In Margibi, School Administrators Blamed Low Turnout On Economic Hardship

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Some school administrators in Margibi County have blamed the low turnout of students on what they termed as economic hardship among other problems faced by parents and guardians of Liberian students.

One of said Administrator is the Principal of the Kakata Community College, Mr. Anthony M. Jallah who told newsmen that one of the things responsible for the low turnout of students is the unpreparedness of parents.

Mr. Jallah stated that a few of the students that went on the campus of the Institution complaint of the unavailability of uniform but his administration has given a grace period of two weeks to them under this pro-poor administration to be able to get the require uniform.

He explained that there are some students who have not even met up with their registration requirements.

The KCC Boss further intoned that Liberian students, parents and even teachers and school administrators always have the tendency of saying ‘that is the first week in school’.

He reminded Liberians that the success of the academic year depends on the first day in school as such; all school days should be treated equally equal adding if you start on a bad note you going to end on a detrimental note.

Mr. Jallah urged his colleagues and those in their employ to be realistic about what the Education Ministry has stated.

The Principal at the same time disclosed that there is a sharp contradiction in the Ministry’s pronouncement relating to the reopening of schools, indicating that for the fact that schools have formally and officially opened they are yet to see said mandate being effectuated as the result of the absence of good percentage of both Students and Teachers from schools.

According to him, the doors of the schools are open but those that are attached such as teachers must be available to provide instruction and students must also be available to receive the instruction that is being provided.

“We only hope that the parents and those of the school administrators can make sure because for us while it is true that we have good numbers of our teachers in attendance we still have some teachers absent and there were some teachers we sent home on grounds that their status has not been defined” he narrated.

Mr. Jallah averred that pronouncement is one thing but proper supervision must be carried out, something he said was their expectation that monitors should have been on the field on the first day of schools to see what is obtaining through which they all will get to identify the problem.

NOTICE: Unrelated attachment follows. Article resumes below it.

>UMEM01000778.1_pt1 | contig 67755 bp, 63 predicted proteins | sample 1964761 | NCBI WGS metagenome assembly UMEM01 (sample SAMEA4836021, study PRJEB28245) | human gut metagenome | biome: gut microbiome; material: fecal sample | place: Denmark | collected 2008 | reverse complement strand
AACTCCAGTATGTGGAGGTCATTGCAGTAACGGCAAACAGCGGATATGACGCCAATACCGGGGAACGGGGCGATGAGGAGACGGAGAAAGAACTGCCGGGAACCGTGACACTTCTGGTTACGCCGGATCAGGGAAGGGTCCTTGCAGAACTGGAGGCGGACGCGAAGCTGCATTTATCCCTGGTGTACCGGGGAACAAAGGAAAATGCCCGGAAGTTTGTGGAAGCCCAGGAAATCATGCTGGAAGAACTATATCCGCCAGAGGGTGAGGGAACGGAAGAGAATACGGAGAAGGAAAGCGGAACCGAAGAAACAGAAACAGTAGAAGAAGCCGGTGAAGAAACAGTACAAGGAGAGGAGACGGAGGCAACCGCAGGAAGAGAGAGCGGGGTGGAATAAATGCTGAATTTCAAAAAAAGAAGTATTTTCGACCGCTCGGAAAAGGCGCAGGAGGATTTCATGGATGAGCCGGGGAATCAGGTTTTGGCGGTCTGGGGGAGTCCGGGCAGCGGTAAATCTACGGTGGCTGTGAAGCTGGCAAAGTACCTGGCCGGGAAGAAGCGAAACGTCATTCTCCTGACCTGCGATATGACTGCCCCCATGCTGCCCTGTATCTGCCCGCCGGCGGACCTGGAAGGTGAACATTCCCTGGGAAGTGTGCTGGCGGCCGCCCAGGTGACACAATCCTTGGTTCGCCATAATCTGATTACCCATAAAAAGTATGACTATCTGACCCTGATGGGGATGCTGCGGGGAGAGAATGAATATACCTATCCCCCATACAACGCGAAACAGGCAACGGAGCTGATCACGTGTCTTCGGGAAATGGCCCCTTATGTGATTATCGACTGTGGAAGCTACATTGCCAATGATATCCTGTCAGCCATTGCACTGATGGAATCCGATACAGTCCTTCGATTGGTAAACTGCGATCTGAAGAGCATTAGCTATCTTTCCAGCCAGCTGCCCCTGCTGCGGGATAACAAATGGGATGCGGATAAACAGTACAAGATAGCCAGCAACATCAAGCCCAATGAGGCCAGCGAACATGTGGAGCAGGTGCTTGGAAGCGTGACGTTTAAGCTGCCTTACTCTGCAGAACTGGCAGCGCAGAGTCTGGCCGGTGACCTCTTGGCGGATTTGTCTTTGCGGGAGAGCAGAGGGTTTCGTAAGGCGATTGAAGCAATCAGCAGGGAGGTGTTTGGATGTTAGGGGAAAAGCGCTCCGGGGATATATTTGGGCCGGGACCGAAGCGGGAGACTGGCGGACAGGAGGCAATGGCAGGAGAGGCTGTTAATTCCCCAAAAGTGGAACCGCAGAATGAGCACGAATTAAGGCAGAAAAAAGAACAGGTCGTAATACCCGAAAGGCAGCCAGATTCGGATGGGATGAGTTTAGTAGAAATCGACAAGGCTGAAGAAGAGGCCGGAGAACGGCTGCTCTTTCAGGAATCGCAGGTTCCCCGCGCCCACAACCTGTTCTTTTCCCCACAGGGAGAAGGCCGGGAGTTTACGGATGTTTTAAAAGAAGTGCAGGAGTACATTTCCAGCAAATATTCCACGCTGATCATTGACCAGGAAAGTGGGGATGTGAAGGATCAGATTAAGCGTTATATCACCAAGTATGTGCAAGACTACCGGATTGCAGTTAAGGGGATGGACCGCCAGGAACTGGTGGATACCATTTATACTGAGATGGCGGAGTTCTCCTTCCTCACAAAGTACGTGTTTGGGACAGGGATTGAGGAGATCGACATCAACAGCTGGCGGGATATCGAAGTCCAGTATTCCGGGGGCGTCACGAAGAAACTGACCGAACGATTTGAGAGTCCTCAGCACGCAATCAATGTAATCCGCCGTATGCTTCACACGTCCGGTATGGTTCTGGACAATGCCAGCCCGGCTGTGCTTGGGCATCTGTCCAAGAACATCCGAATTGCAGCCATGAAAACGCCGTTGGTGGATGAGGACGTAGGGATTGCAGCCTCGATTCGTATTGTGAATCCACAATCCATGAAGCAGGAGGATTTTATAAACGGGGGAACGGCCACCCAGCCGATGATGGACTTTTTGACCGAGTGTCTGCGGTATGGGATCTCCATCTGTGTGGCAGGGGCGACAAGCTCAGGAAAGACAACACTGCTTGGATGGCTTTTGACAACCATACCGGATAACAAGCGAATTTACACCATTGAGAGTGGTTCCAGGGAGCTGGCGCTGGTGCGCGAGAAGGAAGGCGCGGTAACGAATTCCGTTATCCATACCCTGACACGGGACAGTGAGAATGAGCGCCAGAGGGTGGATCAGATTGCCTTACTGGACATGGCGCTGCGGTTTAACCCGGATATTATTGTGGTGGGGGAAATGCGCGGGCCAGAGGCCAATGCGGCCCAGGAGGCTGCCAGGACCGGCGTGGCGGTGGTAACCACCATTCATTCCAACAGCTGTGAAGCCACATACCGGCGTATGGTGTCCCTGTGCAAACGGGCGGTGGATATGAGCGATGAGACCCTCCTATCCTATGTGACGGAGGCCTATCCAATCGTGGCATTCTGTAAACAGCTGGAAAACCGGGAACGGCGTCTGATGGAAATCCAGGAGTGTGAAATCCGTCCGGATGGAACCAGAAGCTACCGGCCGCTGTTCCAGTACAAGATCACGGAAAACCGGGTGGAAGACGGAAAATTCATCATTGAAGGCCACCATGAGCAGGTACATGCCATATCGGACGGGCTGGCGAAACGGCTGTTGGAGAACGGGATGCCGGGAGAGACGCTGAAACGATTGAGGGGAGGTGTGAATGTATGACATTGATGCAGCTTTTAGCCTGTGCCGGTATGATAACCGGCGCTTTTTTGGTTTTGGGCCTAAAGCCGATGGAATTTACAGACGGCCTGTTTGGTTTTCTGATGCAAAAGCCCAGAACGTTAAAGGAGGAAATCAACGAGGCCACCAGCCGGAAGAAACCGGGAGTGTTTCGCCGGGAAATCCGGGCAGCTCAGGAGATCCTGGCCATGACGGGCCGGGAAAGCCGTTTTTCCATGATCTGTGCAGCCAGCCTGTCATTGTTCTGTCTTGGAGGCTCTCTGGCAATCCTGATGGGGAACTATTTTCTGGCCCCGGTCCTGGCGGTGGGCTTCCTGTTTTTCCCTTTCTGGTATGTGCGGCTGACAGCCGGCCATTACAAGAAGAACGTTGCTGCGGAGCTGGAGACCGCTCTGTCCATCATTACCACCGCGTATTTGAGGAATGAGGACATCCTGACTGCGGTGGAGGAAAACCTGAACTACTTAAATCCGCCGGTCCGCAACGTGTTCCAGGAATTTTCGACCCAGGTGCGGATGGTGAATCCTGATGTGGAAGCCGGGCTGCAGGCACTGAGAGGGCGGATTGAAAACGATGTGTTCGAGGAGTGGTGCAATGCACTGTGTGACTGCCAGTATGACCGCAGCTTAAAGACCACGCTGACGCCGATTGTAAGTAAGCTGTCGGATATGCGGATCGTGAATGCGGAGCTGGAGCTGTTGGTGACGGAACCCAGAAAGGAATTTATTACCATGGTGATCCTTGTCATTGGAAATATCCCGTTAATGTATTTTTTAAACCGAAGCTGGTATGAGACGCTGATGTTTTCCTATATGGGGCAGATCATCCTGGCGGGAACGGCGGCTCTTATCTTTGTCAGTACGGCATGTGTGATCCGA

He then said his Institution has a problem with the pronouncement that was made by the Ministry of Education that schools running one session should operate from 8 a.m. to 3 p.m. though his school is an exception to such mandate because it runs two sessions.

Mr. Jallah indicated that even if his Institution was running one session it could be extremely impossible to keep the students up to 3 p.m. in the absent of recreational and refreshment provision.

He also noted that school is uniformity and he feels that if the Ministry wants to provide equitable and quality education to all students, they all must carry the same load instead of some students going six hours while others are going for eight hours.

The Principal recommended that if schools are to run up to 3 p.m. then the school feeding program must be very effective and should begin immediately.
For his part, the Principal of the Frances Mitchell Industrial Memorial Academic, Alison P.J Smith said the number of students that attended the school of the first day of school was encouraging but not to the extent that everyone was on board.

Mr. Smith narrated that some students have not started school because things are difficult (financial problem) while parents are squeeze noting that anything one wants to do he/she needs to be prepared for it or else it cannot be done properly.

The Principal revealed that some students are still collecting bank slips from the Institution to be able to deposit their school fees to the Bank.
He asserted that things are not too healthy financially and that’s the reason his administration always give leeway to some parents who go to the school and explain their problems.

Mr. Smith at the same time said there is no assistance from the Ministry of Education though it mandated all schools in Liberian to open on the 3rd of September.
Meanwhile, all effort to get the view of the principal of the only Public High School (Lango Lippaye) in Kakata; Morris B. Farweneh did not materialize due to what he called being busy arranging things as new Principal of the Institution.

A survey conducted by The Monrovia Times Newspaper in upper Margibi County showed that schools in that part of Liberia were poorly attended by students on September 3, 2018.

The Ministry of Education mandated administrators of private and public schools across Liberia to open for academic 2018/2019 on September 3, 2018 which was adhered to by administrators of the various schools our reporter visited but reported a low number of students on the campuses of those schools.

1 thought on “In Margibi, School Administrators Blamed Low Turnout On Economic Hardship

  1. Mr. Jallah is actually right. The very beginning impression influences the whole study process so the college should try its best to resolve such simple issues like the one with uniform.

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